Time to take these Cavs seriously
By BILL HARRIS -- Toronto Sun
LeBron James was asked what he knows about the NBA now that he didn't know six months ago.
"I pretty much set myself up for everything that was going to happen," the ultra-confident, 19-year-old Cleveland Cavaliers rookie guard said last night at the Air Canada Centre. "That's why I think I'm being so successful right now. I didn't want any surprises and I haven't had one yet."
Not one surprise?
Actually, it was the Raptors who got surprised by the multi-player attack the Cavs threw at them in a 106-92 Cleveland victory. The Raptors are on the verge of becoming irrelevant in the Eastern Conference playoff race, having fallen two full games behind the surging Cavs.
You know, only one digit separates the terms "We're No. 1" and "We're No. 11," but they really are very different things. While the Raptors' locker room was like a tomb after the game, the Cavs were giddy. They sang and joked as they gathered around a TV to watch Tracy McGrady of the Orlando Magic put the finishing touches on a 62-point performance against Washington.
Considering the recent histories of the Toronto and Cleveland franchises, this is hard to accept, but the Cavs are considerably better than the Raptors right now.
"I'm not the only person who's going to make an impact," James said, explaining what has made the Cavs so dangerous as they've put together a five-game winning streak for the first time since December 2000. "(Carlos) Boozer is a four-man who's basically unguardable. 'Z' (Zydrunas Ilgauskas) is an all-star. And we're all able to play defence."
Indeed, it's Ilgauskas and Boozer, along the the wunderkind James, who are transforming the Cavs from an interesting team with promise into something to worry about. Really, if all those guys are at the top of their games, with absolutely no pressure on them, would you want to be playing Cleveland in the first round of the playoffs?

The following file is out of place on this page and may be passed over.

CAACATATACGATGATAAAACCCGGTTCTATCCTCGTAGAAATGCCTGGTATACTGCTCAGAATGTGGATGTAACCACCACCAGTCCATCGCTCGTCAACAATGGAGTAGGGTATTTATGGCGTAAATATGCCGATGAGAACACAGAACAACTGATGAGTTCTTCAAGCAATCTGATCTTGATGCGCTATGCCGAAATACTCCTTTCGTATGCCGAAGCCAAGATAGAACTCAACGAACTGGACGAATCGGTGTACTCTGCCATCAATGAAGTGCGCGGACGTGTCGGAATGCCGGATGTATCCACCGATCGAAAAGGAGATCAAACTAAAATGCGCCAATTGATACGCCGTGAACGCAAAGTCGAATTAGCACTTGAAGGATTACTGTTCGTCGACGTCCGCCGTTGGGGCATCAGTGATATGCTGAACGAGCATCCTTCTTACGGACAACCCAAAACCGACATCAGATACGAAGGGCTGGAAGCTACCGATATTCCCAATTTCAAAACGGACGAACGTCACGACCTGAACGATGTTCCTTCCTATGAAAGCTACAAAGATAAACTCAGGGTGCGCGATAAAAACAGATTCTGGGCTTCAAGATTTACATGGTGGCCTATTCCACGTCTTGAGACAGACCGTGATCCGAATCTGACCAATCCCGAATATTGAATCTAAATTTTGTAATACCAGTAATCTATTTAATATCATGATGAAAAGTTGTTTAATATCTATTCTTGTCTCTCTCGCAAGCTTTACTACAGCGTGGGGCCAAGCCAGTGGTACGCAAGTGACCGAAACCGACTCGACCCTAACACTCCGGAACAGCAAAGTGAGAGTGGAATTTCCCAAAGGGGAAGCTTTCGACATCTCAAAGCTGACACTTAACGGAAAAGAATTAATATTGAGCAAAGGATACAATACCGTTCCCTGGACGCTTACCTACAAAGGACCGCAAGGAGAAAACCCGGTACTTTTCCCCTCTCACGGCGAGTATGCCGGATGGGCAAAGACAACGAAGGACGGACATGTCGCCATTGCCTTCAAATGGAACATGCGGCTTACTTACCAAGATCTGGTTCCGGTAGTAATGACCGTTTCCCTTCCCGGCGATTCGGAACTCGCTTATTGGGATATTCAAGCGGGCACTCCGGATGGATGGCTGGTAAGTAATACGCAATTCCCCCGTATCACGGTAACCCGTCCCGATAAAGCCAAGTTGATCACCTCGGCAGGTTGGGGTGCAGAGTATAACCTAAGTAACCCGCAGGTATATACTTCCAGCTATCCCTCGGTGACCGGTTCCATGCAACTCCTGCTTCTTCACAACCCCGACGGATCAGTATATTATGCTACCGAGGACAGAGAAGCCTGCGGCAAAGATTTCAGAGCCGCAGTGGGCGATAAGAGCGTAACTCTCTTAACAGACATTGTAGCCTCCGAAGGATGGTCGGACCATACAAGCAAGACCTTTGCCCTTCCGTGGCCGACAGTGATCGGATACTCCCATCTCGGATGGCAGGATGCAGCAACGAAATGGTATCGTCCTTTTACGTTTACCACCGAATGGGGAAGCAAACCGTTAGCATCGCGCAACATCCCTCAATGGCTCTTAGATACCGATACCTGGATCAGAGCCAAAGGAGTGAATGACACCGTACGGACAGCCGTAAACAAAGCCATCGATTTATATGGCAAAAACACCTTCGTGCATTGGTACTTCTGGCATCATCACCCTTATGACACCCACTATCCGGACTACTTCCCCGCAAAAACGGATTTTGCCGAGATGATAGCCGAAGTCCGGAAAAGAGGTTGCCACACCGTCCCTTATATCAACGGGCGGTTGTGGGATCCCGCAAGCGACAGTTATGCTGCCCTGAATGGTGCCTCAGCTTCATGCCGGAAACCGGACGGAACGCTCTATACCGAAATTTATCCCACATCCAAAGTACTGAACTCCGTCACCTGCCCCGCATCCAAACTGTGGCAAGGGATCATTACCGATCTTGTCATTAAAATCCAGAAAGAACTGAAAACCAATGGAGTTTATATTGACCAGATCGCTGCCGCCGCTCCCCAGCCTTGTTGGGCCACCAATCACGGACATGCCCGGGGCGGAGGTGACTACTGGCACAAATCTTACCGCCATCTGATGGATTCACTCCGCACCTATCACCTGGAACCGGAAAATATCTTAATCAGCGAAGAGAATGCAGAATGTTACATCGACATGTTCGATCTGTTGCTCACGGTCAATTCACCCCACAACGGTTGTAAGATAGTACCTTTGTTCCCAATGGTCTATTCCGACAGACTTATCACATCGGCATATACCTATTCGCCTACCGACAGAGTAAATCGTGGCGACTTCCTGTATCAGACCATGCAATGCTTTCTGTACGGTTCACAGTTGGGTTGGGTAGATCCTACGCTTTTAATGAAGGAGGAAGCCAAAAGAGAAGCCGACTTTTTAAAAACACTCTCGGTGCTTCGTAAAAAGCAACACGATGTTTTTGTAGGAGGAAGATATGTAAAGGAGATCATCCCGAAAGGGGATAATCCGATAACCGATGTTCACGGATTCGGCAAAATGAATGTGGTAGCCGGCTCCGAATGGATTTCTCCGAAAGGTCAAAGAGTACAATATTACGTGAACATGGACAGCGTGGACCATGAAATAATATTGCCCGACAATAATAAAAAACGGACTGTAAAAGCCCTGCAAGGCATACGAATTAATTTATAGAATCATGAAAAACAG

The Raptors had absolutely no answer for the 7-foot-3 Ilgauskas last night. He had 18 points on 9-for-11 shooting at the half, almost exclusively on layups and dunks that the size-challenged Raptors were helpless to contest. He picked up his fourth foul early in the third quarter and had to sit for a spell, but he still wound up with 30 points on 13-for-18 shooting and six rebounds.
"It was one of those days when most of the shots were going in," Ilgauskas said. "Each night, it's a different guy."
The two supposed stars of the show, James (14 points) and Toronto's Vince Carter (19 points), were comparatively invisible. But if those two play to a draw, it's a victory for the Cavs because of their huge advantages elsewhere.
James' flair for the spectacular was on display only once, midway through the first quarter, when he caught a baseball-style pass in mid-air and in one motion threw a behind-the-back pass to Boozer for a dunk.
You have to figure James, who was in high school last year, is getting weary at this late stage of his first pro campaign.
"It's the longest season I've ever played," said James, exhibiting a firm grasp of the obvious. "If we were losing and not in a playoff hunt, it would be more tiring. But we've been able to win and that has been keeping my energy up.
"I don't believe in the rookie wall."
The Cavs are busting through walls, while the Raptors just keep hitting them. It seems like a lifetime ago that we looked at Carter and the Raptors the way we look at James and the Cavs now. You see the Cavs, you see hope. We're not sure what we see anymore when we look at the Raptors.
So James didn't have a great game and Ilgauskas spent much of the evening in foul trouble, but the Cavaliers still had more than enough to club the Raptors.
This beat looks like it could go on for awhile, so get used to it. Cleveland rocked, Toronto rolled.